1930c – Steel Humanoid Robot – Yasutaro Mitsui (Japanese)

It appears as if Yasutaro Mitsui's Steel Humanoid robot is the first known Japanese robot in humanoid form. With the post author not being able to read nor write in Japanese, it makes it difficult to research.

The image also appears in Haruki Inoue's 1993 book Nihon Robotto Soseiki 1920-1938.

I suspect the electrical devices and valves are for show only, showing the early and lasting influence of Wensley's Televox images already. This idea of exposed electronics and works was to remain a feature of Japanese robots in particular, and heavily influenced to design of most Japanese toy robots. I have an interest in Japanese Karakuri as well (maybe subject to an addiional category at a much later time) . Karakuri ningyo can mean both mechanical and trick puppet. Indeed, the element of trickery or illusion is essential to the performance of karakuri ningyo. For some forms of karakuri, the element of trickery is carried even further for at the front of the performance area may be seen a mechanical device called a zenmai.  Zenmai's look like clockwork mechanisms, with wooden gear wheels and a governing fly. It appears as if the zenmai is controlling the movements, and not the other way around. This trickery also equates to the Von Kempelen chess machine by which the display of a complex mechanism appears to be controlling the contrivance.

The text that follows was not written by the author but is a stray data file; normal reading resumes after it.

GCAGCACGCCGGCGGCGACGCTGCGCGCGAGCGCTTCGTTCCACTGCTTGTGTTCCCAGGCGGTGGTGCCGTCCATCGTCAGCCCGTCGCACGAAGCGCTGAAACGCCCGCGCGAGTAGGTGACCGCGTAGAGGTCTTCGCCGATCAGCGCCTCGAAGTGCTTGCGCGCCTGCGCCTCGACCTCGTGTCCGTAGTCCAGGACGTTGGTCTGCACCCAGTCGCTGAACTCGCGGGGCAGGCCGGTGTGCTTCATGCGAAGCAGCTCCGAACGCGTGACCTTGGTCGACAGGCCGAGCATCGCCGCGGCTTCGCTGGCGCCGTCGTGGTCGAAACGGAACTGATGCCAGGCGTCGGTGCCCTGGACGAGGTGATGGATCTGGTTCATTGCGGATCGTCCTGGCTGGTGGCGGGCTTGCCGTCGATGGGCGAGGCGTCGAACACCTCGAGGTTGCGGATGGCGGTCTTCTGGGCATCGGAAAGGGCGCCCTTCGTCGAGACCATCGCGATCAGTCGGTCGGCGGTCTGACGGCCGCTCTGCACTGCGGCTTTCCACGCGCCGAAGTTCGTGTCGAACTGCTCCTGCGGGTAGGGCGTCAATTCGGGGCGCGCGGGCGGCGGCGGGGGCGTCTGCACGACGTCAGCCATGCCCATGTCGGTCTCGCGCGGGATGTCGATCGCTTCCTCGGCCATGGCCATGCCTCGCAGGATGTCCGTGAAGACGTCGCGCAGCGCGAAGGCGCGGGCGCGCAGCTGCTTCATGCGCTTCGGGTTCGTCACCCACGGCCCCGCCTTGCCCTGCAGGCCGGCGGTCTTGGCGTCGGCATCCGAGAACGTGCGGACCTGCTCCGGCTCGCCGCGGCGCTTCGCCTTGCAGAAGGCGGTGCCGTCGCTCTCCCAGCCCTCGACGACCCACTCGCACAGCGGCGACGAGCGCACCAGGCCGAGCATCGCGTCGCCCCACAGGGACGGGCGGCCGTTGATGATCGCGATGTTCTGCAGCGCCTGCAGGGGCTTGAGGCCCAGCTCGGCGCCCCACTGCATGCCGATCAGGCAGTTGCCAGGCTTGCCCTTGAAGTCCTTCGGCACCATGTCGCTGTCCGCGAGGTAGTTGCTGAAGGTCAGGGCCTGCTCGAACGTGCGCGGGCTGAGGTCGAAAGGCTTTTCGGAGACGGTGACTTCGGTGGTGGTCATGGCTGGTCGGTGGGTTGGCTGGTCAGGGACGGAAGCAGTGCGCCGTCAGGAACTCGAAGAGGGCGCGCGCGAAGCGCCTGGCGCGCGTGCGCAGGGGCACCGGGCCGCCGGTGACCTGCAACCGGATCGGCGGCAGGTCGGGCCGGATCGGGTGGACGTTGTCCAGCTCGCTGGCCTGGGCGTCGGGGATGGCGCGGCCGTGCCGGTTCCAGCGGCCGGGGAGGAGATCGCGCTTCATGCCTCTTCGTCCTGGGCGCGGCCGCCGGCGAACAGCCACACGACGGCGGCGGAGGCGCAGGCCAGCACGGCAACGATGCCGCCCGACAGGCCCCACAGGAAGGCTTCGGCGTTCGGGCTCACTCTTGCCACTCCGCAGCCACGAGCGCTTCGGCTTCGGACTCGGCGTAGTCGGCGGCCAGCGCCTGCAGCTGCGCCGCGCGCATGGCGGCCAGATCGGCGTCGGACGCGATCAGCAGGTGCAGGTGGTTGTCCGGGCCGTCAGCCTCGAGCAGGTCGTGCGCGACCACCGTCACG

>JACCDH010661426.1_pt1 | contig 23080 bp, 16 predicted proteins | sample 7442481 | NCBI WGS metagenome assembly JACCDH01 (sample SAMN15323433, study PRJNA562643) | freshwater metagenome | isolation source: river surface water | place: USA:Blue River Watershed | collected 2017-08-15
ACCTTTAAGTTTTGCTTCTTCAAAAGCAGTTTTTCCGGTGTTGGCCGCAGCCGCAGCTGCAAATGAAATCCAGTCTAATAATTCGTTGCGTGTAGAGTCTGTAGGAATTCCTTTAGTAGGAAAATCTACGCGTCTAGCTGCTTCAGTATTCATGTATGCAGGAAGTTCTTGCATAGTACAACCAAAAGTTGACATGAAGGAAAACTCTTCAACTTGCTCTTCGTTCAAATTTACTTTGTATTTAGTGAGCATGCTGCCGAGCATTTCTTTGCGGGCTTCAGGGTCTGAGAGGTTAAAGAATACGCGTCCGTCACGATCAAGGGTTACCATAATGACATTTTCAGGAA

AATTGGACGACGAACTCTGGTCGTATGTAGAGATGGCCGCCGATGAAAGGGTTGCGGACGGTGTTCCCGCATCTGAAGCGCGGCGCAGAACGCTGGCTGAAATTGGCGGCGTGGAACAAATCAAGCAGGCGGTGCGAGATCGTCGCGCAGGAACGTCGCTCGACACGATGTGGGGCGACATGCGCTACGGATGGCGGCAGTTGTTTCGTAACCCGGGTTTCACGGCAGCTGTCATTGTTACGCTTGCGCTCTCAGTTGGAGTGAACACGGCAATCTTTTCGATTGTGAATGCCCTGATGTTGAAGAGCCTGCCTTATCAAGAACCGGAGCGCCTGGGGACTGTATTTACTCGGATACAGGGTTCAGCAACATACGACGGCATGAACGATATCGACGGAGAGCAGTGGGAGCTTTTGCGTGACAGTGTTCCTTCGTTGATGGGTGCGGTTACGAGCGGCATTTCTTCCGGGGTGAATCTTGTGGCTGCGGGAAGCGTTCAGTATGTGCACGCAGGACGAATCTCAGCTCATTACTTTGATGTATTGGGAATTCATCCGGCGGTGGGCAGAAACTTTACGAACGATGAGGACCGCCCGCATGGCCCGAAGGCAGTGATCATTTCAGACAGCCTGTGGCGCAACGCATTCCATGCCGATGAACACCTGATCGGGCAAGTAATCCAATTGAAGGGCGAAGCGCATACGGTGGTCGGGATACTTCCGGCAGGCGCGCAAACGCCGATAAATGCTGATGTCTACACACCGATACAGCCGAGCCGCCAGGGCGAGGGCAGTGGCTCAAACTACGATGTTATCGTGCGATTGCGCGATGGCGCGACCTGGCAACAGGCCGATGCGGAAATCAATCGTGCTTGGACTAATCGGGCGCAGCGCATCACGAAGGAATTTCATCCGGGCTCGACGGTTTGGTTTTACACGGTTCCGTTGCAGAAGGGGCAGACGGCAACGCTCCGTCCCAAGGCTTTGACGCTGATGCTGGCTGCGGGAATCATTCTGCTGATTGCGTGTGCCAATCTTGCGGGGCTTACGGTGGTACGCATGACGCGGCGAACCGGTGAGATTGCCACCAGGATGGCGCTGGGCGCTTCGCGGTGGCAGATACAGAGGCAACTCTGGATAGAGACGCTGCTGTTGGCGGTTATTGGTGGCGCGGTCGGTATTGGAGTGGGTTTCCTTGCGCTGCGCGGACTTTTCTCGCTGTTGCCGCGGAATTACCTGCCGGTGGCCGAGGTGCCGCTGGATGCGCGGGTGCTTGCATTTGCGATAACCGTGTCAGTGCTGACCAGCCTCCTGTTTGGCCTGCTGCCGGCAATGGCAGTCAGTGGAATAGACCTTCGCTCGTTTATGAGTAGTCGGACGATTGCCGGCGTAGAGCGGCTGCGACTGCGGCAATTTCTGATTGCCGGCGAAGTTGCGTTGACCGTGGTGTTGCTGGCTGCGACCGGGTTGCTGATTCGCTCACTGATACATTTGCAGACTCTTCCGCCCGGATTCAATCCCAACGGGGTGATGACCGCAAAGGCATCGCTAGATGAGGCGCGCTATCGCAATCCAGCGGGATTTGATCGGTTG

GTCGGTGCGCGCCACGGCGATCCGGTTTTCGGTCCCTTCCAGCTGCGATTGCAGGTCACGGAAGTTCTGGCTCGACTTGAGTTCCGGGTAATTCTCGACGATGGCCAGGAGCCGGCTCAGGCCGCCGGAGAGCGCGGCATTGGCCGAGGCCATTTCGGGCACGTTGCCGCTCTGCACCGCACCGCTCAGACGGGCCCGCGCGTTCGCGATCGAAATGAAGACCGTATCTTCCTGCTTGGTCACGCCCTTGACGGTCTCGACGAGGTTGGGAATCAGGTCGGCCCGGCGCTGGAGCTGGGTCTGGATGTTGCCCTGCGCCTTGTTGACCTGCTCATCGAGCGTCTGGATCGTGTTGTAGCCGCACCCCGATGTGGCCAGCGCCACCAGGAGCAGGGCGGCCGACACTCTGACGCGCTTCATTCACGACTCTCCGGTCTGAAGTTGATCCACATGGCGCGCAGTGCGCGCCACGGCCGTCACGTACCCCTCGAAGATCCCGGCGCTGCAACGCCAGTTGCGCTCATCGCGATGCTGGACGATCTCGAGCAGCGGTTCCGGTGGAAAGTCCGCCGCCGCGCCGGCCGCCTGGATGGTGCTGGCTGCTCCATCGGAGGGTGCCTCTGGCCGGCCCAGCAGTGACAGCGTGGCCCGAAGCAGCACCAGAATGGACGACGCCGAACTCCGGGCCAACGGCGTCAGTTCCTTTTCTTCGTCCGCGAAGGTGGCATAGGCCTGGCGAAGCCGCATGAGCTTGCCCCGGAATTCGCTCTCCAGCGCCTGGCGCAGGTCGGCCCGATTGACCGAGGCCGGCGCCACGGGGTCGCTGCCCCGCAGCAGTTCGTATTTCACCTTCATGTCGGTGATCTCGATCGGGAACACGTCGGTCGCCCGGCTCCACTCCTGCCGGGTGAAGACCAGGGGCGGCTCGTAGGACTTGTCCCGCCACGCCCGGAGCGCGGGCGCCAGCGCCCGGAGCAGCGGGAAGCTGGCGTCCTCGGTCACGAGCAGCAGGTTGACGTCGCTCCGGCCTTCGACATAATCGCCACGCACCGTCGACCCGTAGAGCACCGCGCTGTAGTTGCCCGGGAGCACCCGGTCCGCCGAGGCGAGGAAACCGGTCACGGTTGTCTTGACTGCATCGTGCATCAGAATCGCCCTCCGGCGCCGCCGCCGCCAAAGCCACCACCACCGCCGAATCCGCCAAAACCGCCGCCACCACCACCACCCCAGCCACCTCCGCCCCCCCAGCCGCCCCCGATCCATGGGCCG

When one looks at Mitsui's robot in detail, it doesn't appear to be very animated at all.  There are no wheels on the feet, and the geometry of the legs suggest it does not walk. There are some apparent wear marks near the top of the legs near the torso, suggesting maybe a bowing action, which is quite probable being Japanese. The fingers are rigid, the neck is rigid. Only  the arms appear as if they allow an upward movement by the shoulder and a rotation of the lower arm at the elbow. There appears to be a power cord running up its left leg.


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This entry was posted on Sunday, November 22nd, 2009 at 12:32 am and is filed under The Robots. You can follow any responses to this entry through the RSS 2.0 feed. Both comments and pings are currently closed.

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